A Cure for Wellness

Mindfulness and Murder (Sop-mai-ngeap)

Imagine a modern Brother Cadfael in Bangkok and you have an idea of what you’re in for. It isn’t quite as good, but it probably isn’t what you’re expecting either. While the monastery in both series appears to have much going on under the surface, there is an earnestness to Cadfael that this modern Buddhist temple has had to shed in order to survive and serve its purpose. It is also less about the intellectual pursuits of our main Father, Ananda played by Vithaya Pansringarm (Mechanic: Resurrection) then it is his background as a ex-detective.

Sadly, this appears to have been the only story adapted in the series. It could have been interesting to see what came next.

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Get Out

Wow. Just, wow.

Probably the best horror film I’ve seen in ages. It has only one open question (resolved about 2/3 through) and one surprise; it derives its horror from how real it all feels. It is honest and rarely keeps you waiting when you’ve gotten ahead of it. That allows you to feel the tension of Daniel Kaluuya’s (Sicario) character to the fullest. He never comes off as dumb. He unpuzzles the plot as fast as the audience and acts. Part of what makes it so scary is the feeling that he really can’t avoid the inevitable. It is a powerful and compelling performance.

Helping that along are some equally solid performances by Bradley Whitford (Saving Mr. Banks) and Allison Williams (Girls). The rest of the family is a bit less believable with Catherine Keener (Begin Again) being marginal, but intriguing, and Caleb Landry Jones (Stonewall) just feeling out of control. I think that was writer and first-time director Jordan Peele’s intent, but I wish he had reined it in more to keep it just a bit less obvious.

However, as the horror of the situation unfolds, we are swept along. It is uncomfortable and frustrating, embarrassing and angering. And, yes, pretty terrifying, but not in a monster-going-to-eat-your-face way, but more in a this-feels-almost-like-it-could-happen way. It makes Peele a great choice for the upcoming series adaptation of Lovecraft Country, which also has to walk that line. (Also a book I highly recommend.)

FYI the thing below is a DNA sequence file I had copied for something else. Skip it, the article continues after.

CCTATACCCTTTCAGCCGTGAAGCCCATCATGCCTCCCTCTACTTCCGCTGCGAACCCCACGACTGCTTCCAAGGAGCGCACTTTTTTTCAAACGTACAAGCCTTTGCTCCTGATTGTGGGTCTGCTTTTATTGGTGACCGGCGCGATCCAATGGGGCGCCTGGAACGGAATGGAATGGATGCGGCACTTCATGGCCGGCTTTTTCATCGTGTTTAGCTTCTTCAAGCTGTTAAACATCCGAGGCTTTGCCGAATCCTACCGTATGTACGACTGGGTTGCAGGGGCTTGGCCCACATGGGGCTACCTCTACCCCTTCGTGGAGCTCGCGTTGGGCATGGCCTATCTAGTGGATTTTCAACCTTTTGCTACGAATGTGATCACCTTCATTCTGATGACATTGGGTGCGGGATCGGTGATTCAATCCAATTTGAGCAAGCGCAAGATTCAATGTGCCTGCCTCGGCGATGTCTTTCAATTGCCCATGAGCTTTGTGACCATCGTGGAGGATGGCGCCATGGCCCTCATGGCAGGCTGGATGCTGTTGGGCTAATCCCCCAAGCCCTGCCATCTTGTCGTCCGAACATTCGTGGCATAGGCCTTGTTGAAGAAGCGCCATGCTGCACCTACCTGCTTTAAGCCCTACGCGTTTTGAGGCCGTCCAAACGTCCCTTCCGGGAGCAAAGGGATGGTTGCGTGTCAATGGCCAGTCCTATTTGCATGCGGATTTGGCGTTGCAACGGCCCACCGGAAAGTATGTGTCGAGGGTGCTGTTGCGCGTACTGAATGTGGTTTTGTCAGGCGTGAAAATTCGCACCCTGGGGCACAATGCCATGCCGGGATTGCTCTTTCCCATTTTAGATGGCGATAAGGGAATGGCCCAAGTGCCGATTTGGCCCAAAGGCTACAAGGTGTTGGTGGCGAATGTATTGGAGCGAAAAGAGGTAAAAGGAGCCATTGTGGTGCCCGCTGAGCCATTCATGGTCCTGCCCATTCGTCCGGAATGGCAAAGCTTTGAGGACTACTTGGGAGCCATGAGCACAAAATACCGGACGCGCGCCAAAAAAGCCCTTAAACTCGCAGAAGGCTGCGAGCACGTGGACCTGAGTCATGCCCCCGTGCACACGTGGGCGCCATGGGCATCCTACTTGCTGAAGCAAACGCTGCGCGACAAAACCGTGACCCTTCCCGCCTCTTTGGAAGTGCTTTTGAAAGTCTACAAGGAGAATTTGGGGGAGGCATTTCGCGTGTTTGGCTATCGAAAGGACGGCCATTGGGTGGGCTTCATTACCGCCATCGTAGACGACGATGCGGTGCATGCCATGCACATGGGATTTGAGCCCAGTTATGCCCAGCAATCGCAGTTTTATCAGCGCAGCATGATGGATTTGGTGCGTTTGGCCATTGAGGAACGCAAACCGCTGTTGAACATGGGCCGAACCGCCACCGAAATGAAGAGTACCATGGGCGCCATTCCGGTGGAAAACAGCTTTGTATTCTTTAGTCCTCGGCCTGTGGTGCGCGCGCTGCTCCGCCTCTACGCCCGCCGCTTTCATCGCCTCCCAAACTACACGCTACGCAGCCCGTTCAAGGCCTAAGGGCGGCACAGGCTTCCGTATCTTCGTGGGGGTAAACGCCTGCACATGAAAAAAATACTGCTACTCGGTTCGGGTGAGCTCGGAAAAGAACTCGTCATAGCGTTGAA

But Get Out goes beyond just the typical horror movie/teen angst level. There is a sociological aspect to this movie. It will be taught in years to come in universities and high schools by those brave enough to do so. The resonance of the tale, both as personal nightmare and social commentary is loud and disturbingly clear.

If this had released even 8 years ago (maybe less), it would have felt like propaganda or blaxploitation. In today’s times of stress and fear it comes across more as object lesson and metaphor. What is white privilege? What is it to abandon your own culture or have it co-opted? We get a complete spectrum of the latter with LilRel Howery (Carmichael Show) at one extreme end, Kaluuya as a middle ground, and Lakeith Stanfield (War Machine) at the far extreme end, with two painful touch-points by Marcus Henderson (Pete’s Dragon) and Betty Gabriel (Good Girls Revolt) as the family help. It isn’t, of course, that straight forward, but from an academic standpoint it is ripe for debate and examination. Add to it the realities of the plot itself, once revealed, and it is even more powerful.

This film had a huge reception in theaters, earning $250M worldwide. And while $$s aren’t always the best way to judge a film, in this case it is a great measure of the chord it struck. This isn’t an easy film to watch, but it is well done, well conceived. Like Hell or High Water, it is a movie of its time, though with frankly much more meat to the bone. If you somehow missed Get Out, make time for it. It is a great ride that also happens to comes with a message. If nothing else, it is guaranteed to start a conversation.

Get Out

Cardinal

Apparently, the new Norwegian substitute is Northern Canada. In this case, north of Toronto. Like Bellevue, Cardinal is a serial murder procedural in the thinly populated, icy north of Canada. Billy Campbell (Helix) and Karine Vanasse (Revenge) deliver nicely conflicted detectives in the introductory series (based on Forty Words for Sorrow) to what could be a good run of stories to come.

It is a dark tale, and a tad graphic, but all in service to understanding the characters. A good part of that darkness, and its effectiveness, is down to Brendan Fletcher (The Revenant), who has a ridiculously long cv for his career. Along with Allie MacDonald (Stories We Tell), the two are a twisted pair who we can’t help but want to watch, even if we don’t root for them.